TVI Apologizes for Human Rights ViolationsPublished by MAC on 2007-06-22
TVI Apologizes for Human Rights Violations
By Tito Natividad Fiel, DIOPIM Committee on Mining Issues (DCMI)
22nd June 2007
Sitio Paduan, Candiz, Siocon Zamboanga del Norte The top management of the Canadian mining firm TVI Pacifics Philippine partner, Resource Development Philippines, Inc., apologized on 17th June to the Subanon communities for any human rights violations allegedly committed by the company.
The apology came during a Free Prior and Informed Consent (FPIC) process, which was conducted under the auspices of the National Commission on Indigenous People (NCIP) Region 9 Office at the Subanon Tribal Hall of Timuay Jose Boy Anoy.
Felice Yeban, TVIs local Vice President for Corporate Social Responsibility, admitted to the assembled people that her company stood accused of human rights violations since its entry to the community of Timuay Anoy.
We could not deny that our company had been accused of committing several human rights violations. Thats why we are hired in order to design a special program of human rights education for different department head and managers. Ms. Yeban told the crowd.
According to Ms. Yeban the company has hired people who previously worked with Non-Government Organizations (NGOs) related to human rights work specifically because some of the human rights accusations have involved the companys armed security.
Yeban proudly claimed that she had worked with the Amnesty International Philippine Office and the company has hired her as Vice President for Corporate Social Responsibility, with responsibility for the creation of a Community Relations and Development Office (CREDO).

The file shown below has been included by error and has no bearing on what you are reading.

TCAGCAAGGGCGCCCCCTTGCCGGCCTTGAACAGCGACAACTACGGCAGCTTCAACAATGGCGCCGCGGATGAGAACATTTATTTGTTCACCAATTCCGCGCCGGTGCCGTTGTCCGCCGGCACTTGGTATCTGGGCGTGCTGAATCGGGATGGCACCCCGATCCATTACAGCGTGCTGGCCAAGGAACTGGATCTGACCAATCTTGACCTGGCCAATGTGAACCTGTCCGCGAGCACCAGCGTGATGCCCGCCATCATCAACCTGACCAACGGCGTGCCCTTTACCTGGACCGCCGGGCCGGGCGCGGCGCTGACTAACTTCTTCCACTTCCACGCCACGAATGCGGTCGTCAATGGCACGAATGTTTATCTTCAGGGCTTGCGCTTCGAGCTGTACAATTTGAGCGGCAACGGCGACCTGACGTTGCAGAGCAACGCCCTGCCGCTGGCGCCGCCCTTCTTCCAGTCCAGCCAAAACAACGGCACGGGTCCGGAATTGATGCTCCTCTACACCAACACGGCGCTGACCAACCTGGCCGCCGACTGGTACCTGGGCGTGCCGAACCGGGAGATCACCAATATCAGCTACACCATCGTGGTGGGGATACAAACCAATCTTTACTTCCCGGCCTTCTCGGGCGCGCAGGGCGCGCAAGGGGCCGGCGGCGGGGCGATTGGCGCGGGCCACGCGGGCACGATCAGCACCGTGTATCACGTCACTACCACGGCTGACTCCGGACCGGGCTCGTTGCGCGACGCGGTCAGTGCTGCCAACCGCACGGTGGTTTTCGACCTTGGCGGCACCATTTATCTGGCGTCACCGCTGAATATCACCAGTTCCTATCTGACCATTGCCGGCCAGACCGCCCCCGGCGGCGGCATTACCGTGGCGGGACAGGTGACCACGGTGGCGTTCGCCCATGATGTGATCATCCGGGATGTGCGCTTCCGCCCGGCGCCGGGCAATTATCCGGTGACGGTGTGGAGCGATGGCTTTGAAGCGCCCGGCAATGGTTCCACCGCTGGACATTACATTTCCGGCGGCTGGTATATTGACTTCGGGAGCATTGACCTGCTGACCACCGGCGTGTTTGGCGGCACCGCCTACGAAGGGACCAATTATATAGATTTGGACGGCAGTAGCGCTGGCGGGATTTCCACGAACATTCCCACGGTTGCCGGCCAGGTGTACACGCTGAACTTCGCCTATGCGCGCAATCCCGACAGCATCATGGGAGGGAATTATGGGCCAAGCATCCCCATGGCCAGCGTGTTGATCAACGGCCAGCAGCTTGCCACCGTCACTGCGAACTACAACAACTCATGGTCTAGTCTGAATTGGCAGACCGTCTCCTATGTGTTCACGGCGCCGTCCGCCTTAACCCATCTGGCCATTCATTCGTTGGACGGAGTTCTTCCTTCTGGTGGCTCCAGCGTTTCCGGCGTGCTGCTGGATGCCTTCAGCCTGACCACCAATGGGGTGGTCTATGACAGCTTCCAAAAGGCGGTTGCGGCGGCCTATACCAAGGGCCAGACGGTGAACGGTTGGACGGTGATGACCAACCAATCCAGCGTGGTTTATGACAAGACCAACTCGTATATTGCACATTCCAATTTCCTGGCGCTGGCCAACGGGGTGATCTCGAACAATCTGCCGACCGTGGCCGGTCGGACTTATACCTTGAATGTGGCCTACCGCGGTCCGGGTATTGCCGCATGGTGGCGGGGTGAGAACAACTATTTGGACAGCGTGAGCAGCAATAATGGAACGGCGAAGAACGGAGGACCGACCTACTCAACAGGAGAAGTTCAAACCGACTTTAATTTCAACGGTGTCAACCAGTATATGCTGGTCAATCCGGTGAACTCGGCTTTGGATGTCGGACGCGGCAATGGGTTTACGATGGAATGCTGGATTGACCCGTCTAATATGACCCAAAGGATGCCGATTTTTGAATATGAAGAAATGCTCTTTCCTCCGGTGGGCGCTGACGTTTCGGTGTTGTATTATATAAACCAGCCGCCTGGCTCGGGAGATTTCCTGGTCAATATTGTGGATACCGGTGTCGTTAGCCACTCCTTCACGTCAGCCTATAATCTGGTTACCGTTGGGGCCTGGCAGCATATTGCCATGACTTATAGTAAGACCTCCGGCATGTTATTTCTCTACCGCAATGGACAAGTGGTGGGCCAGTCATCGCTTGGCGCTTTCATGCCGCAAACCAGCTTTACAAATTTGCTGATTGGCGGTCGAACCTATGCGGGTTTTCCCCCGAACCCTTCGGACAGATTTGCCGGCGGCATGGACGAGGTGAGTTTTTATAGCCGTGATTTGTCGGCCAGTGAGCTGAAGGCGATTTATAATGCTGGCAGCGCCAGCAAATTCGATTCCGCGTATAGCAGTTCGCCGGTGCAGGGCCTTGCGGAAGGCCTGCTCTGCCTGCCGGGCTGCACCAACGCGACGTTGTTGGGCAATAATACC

She also told the crowd that CREDO is composed of people who have previous experience working with the human rights related NGOs, like Amnesty International, the Philippine Alliance of Human Rights Advocates and the Office of the Presidential Adviser for the Peace Process.
She declared that those TVI personnel involved in human rights violations are no longer working with the company, and she reiterated several times her apology to the legal and legitimate holder of Certificate of Ancestral Domain Title (CADT), Timuay Jose Boy Anoy.
But Timuay Jose Boy Anoy, who has himself been the prime victim of much of the violations perpetrated by the company (which has long ignored his authority as the CADT holder), accused Yeban of being dishonest in several of her claims.
The companys dishonesty goes right to its top management, because they are still working even though they are the ones responsible for human rights violations, such as the demolition of community houses without a proper court order, Timuay Anoy said.
He named names of those involved in alleged human rights violations who were still working with the company, such as Eudolo Comisas, Ret. Col. Gilbert Cayton, the SCAA head, Loly Micabalo and many more.
Even one of TVIs CREDO officials, Oscar Covarubias, in an interview outside the tribal hall of Timuay Anoy admitted that Cayton is still working with the company, which was contrary to the claim of Ms. Yeban.
Meanwhile, Timuay Noval Lambo, who is head of the Subanons traditional judicial body, the Gukom, noted that the apology given for the human rights abuses involving their personnel is not enough to heal the damage.
If the company is sincere in its intention it must admit full responsibility of the damage and suffering experienced by the community of Timuay Boy Anoy, before extending an apology to the Subanon community and the necessary Subanon rituals must be done. The companys failure to recognize the Subanons duly constituted traditional authority, as well as other forms of rights violations, must be admitted by the company on paper and the ritual for forgiveness of sins should be conducted, asserted Timuay Lambo.
Since 1997, TVI has been accused by the Subanon People of Mount Canatuan in Zamboanga Del Norte of committing various human rights violations, including employing an economic and food blockade, the shooting of protestors and employing nail traps on the roads.
Several fact finding missions conducted over Mount Canatuan, including participants from the United Kingdom and Canada, have reaffirmed these alleged human rights violations.